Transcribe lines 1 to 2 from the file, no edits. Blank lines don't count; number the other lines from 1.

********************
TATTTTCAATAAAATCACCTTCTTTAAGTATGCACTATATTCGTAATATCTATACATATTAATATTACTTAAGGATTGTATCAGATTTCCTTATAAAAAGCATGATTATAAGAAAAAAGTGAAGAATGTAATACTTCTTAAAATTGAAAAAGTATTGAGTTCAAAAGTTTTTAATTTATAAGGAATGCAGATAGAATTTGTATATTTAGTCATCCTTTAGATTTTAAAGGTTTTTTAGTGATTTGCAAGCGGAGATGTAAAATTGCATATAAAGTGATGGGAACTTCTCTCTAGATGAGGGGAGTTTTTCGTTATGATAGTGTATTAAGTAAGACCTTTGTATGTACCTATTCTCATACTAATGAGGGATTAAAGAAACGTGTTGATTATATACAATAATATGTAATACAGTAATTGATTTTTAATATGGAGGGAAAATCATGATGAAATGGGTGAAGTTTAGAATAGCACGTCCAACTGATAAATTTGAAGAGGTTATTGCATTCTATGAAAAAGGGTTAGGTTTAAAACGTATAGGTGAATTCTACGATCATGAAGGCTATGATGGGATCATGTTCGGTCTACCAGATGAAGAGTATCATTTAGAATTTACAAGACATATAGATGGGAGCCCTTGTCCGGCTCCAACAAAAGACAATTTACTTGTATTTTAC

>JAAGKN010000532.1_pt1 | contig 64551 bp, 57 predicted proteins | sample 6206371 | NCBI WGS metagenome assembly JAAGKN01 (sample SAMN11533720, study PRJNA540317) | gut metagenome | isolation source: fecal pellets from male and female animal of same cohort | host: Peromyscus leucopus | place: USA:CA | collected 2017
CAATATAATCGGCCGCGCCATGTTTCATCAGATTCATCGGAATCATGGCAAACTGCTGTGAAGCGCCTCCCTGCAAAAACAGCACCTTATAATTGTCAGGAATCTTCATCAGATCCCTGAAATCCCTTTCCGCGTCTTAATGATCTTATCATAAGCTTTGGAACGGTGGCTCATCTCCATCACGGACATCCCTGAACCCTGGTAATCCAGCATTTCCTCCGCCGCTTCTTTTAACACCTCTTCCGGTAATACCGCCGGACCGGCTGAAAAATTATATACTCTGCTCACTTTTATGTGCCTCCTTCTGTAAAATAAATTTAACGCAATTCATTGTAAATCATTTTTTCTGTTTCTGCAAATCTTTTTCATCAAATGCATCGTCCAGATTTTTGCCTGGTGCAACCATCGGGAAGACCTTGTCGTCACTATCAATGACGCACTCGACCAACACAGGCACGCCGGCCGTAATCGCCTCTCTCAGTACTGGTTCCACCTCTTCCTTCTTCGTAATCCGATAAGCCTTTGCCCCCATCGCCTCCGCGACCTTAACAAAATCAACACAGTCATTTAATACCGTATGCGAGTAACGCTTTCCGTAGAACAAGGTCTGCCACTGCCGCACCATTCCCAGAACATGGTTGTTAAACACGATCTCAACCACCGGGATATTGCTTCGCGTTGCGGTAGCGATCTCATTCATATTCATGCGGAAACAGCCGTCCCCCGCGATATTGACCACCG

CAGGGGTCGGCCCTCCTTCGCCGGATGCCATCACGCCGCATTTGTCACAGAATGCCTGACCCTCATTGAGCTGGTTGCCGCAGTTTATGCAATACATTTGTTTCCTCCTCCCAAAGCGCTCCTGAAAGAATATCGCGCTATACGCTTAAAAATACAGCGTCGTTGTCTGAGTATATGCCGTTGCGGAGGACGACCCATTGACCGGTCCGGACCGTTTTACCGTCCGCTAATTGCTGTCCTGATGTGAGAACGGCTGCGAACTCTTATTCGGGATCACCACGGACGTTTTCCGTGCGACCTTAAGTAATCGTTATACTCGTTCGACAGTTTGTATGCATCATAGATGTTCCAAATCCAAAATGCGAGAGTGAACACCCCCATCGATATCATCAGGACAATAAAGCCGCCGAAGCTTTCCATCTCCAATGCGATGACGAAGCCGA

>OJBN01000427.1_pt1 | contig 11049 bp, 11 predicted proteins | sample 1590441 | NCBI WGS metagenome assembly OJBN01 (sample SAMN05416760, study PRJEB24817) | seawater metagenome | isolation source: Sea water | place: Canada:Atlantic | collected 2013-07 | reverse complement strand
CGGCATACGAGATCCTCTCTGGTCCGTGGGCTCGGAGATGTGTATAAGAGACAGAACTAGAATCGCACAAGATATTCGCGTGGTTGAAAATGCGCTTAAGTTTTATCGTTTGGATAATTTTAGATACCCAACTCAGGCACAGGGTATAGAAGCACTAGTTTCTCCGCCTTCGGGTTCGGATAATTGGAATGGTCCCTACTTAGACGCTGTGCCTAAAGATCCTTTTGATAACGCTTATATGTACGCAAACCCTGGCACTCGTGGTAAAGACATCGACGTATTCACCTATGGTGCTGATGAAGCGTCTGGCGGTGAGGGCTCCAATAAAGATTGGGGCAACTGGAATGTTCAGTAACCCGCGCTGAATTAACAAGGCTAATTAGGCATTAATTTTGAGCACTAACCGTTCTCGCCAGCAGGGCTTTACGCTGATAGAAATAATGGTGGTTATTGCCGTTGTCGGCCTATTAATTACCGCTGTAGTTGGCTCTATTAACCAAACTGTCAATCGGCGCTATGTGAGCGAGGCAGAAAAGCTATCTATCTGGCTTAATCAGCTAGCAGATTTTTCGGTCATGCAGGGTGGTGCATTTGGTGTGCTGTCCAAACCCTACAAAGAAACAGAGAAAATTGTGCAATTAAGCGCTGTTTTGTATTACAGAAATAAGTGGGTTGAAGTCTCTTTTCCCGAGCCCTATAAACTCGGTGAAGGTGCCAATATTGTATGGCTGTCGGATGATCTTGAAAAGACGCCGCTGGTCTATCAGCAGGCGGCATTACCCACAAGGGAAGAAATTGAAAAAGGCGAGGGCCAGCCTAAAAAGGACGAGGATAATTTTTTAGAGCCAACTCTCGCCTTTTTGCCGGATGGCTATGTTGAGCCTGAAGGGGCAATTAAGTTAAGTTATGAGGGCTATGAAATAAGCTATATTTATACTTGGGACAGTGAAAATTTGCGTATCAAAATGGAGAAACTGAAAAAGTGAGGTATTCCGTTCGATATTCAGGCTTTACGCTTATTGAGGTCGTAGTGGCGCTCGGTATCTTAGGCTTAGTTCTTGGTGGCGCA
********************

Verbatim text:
TATTTTCAATAAAATCACCTTCTTTAAGTATGCACTATATTCGTAATATCTATACATATTAATATTACTTAAGGATTGTATCAGATTTCCTTATAAAAAGCATGATTATAAGAAAAAAGTGAAGAATGTAATACTTCTTAAAATTGAAAAAGTATTGAGTTCAAAAGTTTTTAATTTATAAGGAATGCAGATAGAATTTGTATATTTAGTCATCCTTTAGATTTTAAAGGTTTTTTAGTGATTTGCAAGCGGAGATGTAAAATTGCATATAAAGTGATGGGAACTTCTCTCTAGATGAGGGGAGTTTTTCGTTATGATAGTGTATTAAGTAAGACCTTTGTATGTACCTATTCTCATACTAATGAGGGATTAAAGAAACGTGTTGATTATATACAATAATATGTAATACAGTAATTGATTTTTAATATGGAGGGAAAATCATGATGAAATGGGTGAAGTTTAGAATAGCACGTCCAACTGATAAATTTGAAGAGGTTATTGCATTCTATGAAAAAGGGTTAGGTTTAAAACGTATAGGTGAATTCTACGATCATGAAGGCTATGATGGGATCATGTTCGGTCTACCAGATGAAGAGTATCATTTAGAATTTACAAGACATATAGATGGGAGCCCTTGTCCGGCTCCAACAAAAGACAATTTACTTGTATTTTAC

>JAAGKN010000532.1_pt1 | contig 64551 bp, 57 predicted proteins | sample 6206371 | NCBI WGS metagenome assembly JAAGKN01 (sample SAMN11533720, study PRJNA540317) | gut metagenome | isolation source: fecal pellets from male and female animal of same cohort | host: Peromyscus leucopus | place: USA:CA | collected 2017